(Apr. 23, 2007)
The role of simulation in health care education and keeping patients safe are the themes of an East Carolina University Brody School of Medicine conference Wednesday and Thursday.
The conference begins at 8 a.m. Wednesday at the Greenville Hilton with keynote speaker Dr. Matthew Weinger, director of simulation technologies and professor of anesthesiology, biomedical informatics and medical education in the Center for Experimental Learning and Assessment at Vanderbilt University School of Medicine. He will discuss the Vanderbilt experience with simulation.
Simulation-based education is designed to mimic real-life situations where the learner is given an opportunity to reason though a clinical problem, learn and practice high-risk procedures in a no-risk, hands-on environment and safely make diagnostic and treatment decisions before proceeding to the bedside.
The conference will explore various aspects of simulation, its practical application and how current and future health professionals will be impacted by its widespread adoption in health care education.
Presentations will be held until 4 p.m. Wednesday on topics ranging from high-fidelity patient simulation and integration to competency assessment. Thursday, a tour of simulation facilities on the ECU health sciences campus will be held.
The program is aimed at physicians, nurses, allied health professionals, pre-hospital providers, educational center operations directors, technology specialists, educators and students involved in simulation-based training using mannequins, task trainers, standardized patients, computer programs, virtual reality or other models.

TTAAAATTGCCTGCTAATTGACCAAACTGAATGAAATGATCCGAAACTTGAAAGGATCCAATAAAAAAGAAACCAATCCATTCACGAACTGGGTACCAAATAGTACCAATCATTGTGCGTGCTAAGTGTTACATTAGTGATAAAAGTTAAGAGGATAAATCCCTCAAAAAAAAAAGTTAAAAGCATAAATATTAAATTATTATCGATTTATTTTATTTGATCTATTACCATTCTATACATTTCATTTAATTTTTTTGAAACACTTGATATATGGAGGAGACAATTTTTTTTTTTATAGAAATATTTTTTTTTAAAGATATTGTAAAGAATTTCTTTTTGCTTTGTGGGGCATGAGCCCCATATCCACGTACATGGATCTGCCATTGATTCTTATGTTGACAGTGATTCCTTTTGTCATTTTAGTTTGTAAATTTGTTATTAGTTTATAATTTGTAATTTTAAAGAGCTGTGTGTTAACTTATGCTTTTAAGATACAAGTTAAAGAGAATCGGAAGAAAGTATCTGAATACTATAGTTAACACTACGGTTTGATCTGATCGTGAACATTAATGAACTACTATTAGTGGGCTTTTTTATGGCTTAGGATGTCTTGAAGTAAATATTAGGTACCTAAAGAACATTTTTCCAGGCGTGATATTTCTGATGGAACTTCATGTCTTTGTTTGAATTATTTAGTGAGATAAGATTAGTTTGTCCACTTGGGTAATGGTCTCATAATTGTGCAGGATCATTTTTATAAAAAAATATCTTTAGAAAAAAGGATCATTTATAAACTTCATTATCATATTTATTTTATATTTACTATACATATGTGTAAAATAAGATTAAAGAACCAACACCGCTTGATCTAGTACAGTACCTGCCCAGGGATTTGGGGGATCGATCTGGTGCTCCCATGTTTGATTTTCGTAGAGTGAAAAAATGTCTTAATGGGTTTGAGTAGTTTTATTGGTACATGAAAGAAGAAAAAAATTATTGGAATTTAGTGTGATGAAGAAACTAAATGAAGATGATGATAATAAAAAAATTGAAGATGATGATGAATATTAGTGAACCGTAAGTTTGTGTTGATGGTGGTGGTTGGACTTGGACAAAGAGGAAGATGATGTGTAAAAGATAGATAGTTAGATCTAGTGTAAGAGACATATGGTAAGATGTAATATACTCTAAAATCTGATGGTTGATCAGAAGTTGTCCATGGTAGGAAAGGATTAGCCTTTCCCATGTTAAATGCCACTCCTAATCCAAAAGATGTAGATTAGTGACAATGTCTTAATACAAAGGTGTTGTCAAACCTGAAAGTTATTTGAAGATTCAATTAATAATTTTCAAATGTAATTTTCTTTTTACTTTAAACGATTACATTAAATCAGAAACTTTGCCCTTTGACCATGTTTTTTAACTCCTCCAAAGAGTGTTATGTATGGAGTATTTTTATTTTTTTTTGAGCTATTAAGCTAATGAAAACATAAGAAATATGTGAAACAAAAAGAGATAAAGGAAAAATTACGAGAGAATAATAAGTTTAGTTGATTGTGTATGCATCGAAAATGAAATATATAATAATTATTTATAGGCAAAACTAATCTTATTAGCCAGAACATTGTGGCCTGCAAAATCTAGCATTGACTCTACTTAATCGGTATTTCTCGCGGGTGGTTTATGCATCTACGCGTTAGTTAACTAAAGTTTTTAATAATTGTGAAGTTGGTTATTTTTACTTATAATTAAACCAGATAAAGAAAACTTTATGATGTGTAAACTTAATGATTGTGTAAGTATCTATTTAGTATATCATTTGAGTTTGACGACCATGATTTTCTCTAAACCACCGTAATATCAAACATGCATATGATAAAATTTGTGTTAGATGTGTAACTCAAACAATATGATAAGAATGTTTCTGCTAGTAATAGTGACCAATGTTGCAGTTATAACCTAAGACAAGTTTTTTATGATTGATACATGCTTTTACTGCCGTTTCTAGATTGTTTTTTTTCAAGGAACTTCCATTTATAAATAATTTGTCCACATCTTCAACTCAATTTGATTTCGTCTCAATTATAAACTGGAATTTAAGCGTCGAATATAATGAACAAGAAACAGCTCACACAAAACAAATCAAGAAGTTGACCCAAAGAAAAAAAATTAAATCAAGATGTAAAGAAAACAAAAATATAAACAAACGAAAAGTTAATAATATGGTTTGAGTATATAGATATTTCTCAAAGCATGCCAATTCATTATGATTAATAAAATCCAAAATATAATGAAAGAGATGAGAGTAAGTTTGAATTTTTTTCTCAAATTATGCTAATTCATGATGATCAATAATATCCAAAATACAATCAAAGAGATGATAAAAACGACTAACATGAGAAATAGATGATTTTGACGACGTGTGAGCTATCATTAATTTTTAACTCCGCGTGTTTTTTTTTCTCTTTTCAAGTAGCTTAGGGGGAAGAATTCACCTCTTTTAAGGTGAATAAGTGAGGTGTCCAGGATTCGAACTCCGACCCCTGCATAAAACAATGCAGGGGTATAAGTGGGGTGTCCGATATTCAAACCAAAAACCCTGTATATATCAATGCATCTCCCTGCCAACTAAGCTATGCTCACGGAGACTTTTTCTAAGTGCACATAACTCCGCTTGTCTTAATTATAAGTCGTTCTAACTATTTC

Program directors are Dr. Walter "Skip" Robey III, director of the medical simulation and patient safety laboratory and clinical associate professor in the Department of Emergency Medicine at Brody, and Dr. David Musick, associate dean of medical education at Brody.
Additional guest faculty are Dr. Karen Daley, associate professor of nursing at Western Connecticut State University, and Dr. James A. Gordon, director of the Gilbert Program in Medical Simulation at Harvard Medical School and assistant professor in the department of emergency medicine at Massachusetts General Hospital Center for Medical Simulation at Cambridge.
Other ECU faculty are Dr. Nicholas Benson, vice dean and senior associate dean for operations at Brody; Dr. Maria Clay, director of the office of clinical skills assessment and education and co-director of the office of interdisciplinary health sciences education; Dr. Laura Gantt, executive director of learning technologies and labs and assistant professor in the School of Nursing; Dr. Heidi Lane, associate director of the office of clinical skills assessment and education; Dr. Keith Nelson, assistant professor of obstetrics and gynecology; Dr. John Pender, clinical associate professor of surgery; Dr. William Price, clinical associate professor of emergency medicine; Dr. Irene Hamrick, assistant professor of family medicine and director of the geriatric fellowship program.
Collaborative sponsors are the Brody School of Medicine, ECU Emergency Medicine Medical Simulation and Patient Safety Lab, the Medical Foundation of ECU, Eastern Area Health Education Center, the ECU Division of Health Sciences, University Health Systems of Eastern Carolina and Pitt County Memorial Hospital.
For more information, contact Donna Morgan at 252-744-4184 or 252-531-3243 or e-mail email@example.com.
Individuals with disabilities requesting accommodations under the Americans with Disabilities Act should contact the Department for Disability Support Services at (252) 328-6799 (V) or (252) 328-0899 (TTY).